Cinemapping Bidding Workshop, 25 Jan 2013
Structure of the Day
9.00am Tea & Coffee
9.30 Introduction: 4 Key Themes
- New Cinema History contexts
- GIS Data – database interoperability, caching data from the cloud, metatagging
- User-contributions – crowd sourcing, social media, sharing, participatory, local/global, hard/soft interaction
- Location-based engagement – mobile technologies, social/local/mobile – SoLoMo
10.00 Video Call Australia – Kate Bowles & Deb Verhoeven
10.45 Tea & Coffee
11.00 Workshopping Case for Support: Research Questions or Problems
11.45 Feedback Discussion
1.15 Workshopping: Methods
2.00 Workshopping: Dissemination: Outputs & Impact
2.45 Feedback Discussion
3.30 Tea & Coffee & Cake
4pm Video Call USA / Canada: Ross Melnick and Sébastien
4.45pm Round-up & forward planning
5.30pm End – drinks in the bar, depending on transport
Cinemapping Bidding Workshop, 25 January 2013
Project Title: Cine(m)apping: making ‘New Cinema History’ research accessible through social, location-based, mobile technologies.
About this project
Drawing on Charlotte Crofts’ work with location-based cinema heritage apps and the participants’ pioneering work in the field of ‘New Cinema History’, the proposed research will explore how mobile technologies can enable existing historical GIS data on cinemas to be accessed and augmented in the field, celebrating cinema heritage precisely at the moment in which digital conversion and the proliferation of screens is impacting on the cinema-going experience.
This bid is about developing and extending the Cinemapping prototype (Crofts 2012) to other (GIS) databases in other locations, exploring the following areas:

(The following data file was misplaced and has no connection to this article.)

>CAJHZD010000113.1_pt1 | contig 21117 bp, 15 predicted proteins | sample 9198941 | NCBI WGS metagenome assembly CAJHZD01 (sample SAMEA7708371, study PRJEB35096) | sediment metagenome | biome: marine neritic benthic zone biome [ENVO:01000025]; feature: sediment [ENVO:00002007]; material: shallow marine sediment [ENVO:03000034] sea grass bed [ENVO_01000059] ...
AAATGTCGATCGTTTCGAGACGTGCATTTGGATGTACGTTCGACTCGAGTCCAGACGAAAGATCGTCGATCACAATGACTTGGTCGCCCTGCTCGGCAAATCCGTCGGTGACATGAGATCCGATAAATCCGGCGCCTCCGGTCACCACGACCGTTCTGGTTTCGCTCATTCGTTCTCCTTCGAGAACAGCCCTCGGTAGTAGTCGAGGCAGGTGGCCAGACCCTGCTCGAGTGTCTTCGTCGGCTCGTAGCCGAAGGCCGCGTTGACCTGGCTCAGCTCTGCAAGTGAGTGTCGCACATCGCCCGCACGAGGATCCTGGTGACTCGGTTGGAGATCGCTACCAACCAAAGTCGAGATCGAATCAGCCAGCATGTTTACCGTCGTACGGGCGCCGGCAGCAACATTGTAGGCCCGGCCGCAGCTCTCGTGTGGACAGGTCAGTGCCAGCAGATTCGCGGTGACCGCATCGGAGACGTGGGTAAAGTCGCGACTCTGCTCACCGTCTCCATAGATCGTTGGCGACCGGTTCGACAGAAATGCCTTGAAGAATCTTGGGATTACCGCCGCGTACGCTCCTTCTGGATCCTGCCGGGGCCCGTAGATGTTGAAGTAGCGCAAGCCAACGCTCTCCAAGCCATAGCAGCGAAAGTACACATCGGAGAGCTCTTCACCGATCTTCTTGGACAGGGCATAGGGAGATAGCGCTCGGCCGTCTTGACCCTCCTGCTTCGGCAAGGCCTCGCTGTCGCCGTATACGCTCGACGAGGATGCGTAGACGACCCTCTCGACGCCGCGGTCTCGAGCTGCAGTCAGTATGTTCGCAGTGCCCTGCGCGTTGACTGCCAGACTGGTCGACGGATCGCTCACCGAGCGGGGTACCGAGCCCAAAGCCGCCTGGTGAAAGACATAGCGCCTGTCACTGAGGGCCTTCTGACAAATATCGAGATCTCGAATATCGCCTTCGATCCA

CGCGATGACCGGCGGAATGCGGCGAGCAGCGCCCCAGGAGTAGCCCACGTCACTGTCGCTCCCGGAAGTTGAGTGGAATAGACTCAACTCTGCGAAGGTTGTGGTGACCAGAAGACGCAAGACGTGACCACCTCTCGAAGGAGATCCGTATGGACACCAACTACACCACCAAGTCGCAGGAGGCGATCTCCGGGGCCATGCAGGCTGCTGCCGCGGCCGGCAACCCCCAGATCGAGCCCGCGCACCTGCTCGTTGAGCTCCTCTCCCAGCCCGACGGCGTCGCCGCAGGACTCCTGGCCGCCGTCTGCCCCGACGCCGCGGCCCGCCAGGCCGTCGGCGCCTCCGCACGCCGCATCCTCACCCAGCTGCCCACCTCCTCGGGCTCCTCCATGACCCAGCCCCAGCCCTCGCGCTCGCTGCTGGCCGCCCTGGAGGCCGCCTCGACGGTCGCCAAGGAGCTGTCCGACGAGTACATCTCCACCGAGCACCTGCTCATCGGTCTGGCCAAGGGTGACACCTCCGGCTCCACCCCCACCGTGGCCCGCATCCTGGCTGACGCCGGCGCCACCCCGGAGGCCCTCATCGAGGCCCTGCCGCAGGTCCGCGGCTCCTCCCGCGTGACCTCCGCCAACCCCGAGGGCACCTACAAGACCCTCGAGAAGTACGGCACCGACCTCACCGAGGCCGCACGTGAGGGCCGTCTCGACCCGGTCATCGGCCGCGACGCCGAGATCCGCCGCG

- Mobility: taking existing web-based GIS interactive (cinema mapping) data into the mobile arena
- Scalability: caching data from the cloud
- Sustainability: crowdsourcing global cinema sites
- Usability: creating a compelling interface
The key aim of the project is to take existing web-based GIS interactive cinema mapping research into the mobile arena – transporting digital humanities research from the desk-top into the contemporary connected, mobile, geo-temporal media environment – not about doing new cinemapping research per se, but to draw on existing research and databases into historic cinemas, their programming and their audiences.
Mapping cinema buildings is not just a heritage project, it is also a celebration of contemporary cinema-going. For independent cinema to have a future it needs to engage with an audience interested in the cinema-going experience as much as film – this relates to the “Digital Shortfall” identified by Screen Digest, which I write about in my article ‘Cinema Distribution in the Age of Digital Projection’ (http://eprints.uwe.ac.uk/15687/8/PostScript_Corrected%20proofs.pdf) – whereby on the one hand independent cinemas are in danger of closure due to the cost of conversion to digital projection – whilst on the other hand some bijoux and art house cinemas (e.g. Curzon, Electric in B’Ham, Europa Cinemas) seem to be flourishing precisely because they cater for that “Ur”-cinema experience which is being eroded by (the multiplex and) digital projection (e.g. independent Picturehouse chain in the UK being taken over by Cineworld, attracted by the “high value, older demographic, individual/arthouse cinema market”, Guardian, 6 Dec 2012).
Cinema-goers exhibit a deep level of engagement / form relationships with specific cinemas (in many of the oral histories I’ve gathered people remember the cinema or the viewing context as much, if not more than the film, c.f. Kuhn, An Everyday Magic): can mobile apps and social media help to form these relationships?
- Research questions or problems
- What is the “added value” when you make GIS maps and their information portals accessible “in the field” on a mobile device?
- How can cinema data achieve a balance between nostalgia and celebration of cinemas and cinema-going past and present?
- What kinds of categories, tags and metadata are optimal in designing databases for mobile caching?
- What are the technical challenges of caching data from the cloud